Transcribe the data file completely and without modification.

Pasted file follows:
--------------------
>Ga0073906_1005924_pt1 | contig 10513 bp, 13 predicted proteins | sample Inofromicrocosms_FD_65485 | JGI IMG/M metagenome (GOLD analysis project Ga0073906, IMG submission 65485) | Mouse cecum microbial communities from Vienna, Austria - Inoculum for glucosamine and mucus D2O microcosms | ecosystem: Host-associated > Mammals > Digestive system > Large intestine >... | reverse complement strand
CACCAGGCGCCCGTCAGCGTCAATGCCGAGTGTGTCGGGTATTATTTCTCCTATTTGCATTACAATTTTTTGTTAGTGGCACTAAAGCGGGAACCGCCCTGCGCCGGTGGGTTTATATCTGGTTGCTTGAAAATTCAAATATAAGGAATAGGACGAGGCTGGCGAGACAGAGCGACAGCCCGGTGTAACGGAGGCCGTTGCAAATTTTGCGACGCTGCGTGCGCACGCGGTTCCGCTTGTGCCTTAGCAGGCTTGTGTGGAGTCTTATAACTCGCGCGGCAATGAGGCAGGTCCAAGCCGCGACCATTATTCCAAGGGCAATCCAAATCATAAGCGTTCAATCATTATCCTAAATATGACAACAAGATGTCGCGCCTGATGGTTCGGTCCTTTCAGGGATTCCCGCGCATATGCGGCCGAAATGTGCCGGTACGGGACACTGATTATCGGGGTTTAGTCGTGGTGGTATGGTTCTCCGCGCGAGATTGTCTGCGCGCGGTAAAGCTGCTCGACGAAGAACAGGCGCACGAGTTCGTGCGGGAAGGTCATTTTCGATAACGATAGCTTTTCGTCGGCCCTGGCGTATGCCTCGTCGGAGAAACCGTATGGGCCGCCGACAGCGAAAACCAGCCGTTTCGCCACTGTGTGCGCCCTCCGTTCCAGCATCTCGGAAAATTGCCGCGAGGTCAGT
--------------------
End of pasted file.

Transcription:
>Ga0073906_1005924_pt1 | contig 10513 bp, 13 predicted proteins | sample Inofromicrocosms_FD_65485 | JGI IMG/M metagenome (GOLD analysis project Ga0073906, IMG submission 65485) | Mouse cecum microbial communities from Vienna, Austria - Inoculum for glucosamine and mucus D2O microcosms | ecosystem: Host-associated > Mammals > Digestive system > Large intestine >... | reverse complement strand
CACCAGGCGCCCGTCAGCGTCAATGCCGAGTGTGTCGGGTATTATTTCTCCTATTTGCATTACAATTTTTTGTTAGTGGCACTAAAGCGGGAACCGCCCTGCGCCGGTGGGTTTATATCTGGTTGCTTGAAAATTCAAATATAAGGAATAGGACGAGGCTGGCGAGACAGAGCGACAGCCCGGTGTAACGGAGGCCGTTGCAAATTTTGCGACGCTGCGTGCGCACGCGGTTCCGCTTGTGCCTTAGCAGGCTTGTGTGGAGTCTTATAACTCGCGCGGCAATGAGGCAGGTCCAAGCCGCGACCATTATTCCAAGGGCAATCCAAATCATAAGCGTTCAATCATTATCCTAAATATGACAACAAGATGTCGCGCCTGATGGTTCGGTCCTTTCAGGGATTCCCGCGCATATGCGGCCGAAATGTGCCGGTACGGGACACTGATTATCGGGGTTTAGTCGTGGTGGTATGGTTCTCCGCGCGAGATTGTCTGCGCGCGGTAAAGCTGCTCGACGAAGAACAGGCGCACGAGTTCGTGCGGGAAGGTCATTTTCGATAACGATAGCTTTTCGTCGGCCCTGGCGTATGCCTCGTCGGAGAAACCGTATGGGCCGCCGACAGCGAAAACCAGCCGTTTCGCCACTGTGTGCGCCCTCCGTTCCAGCATCTCGGAAAATTGCCGCGAGGTCAGT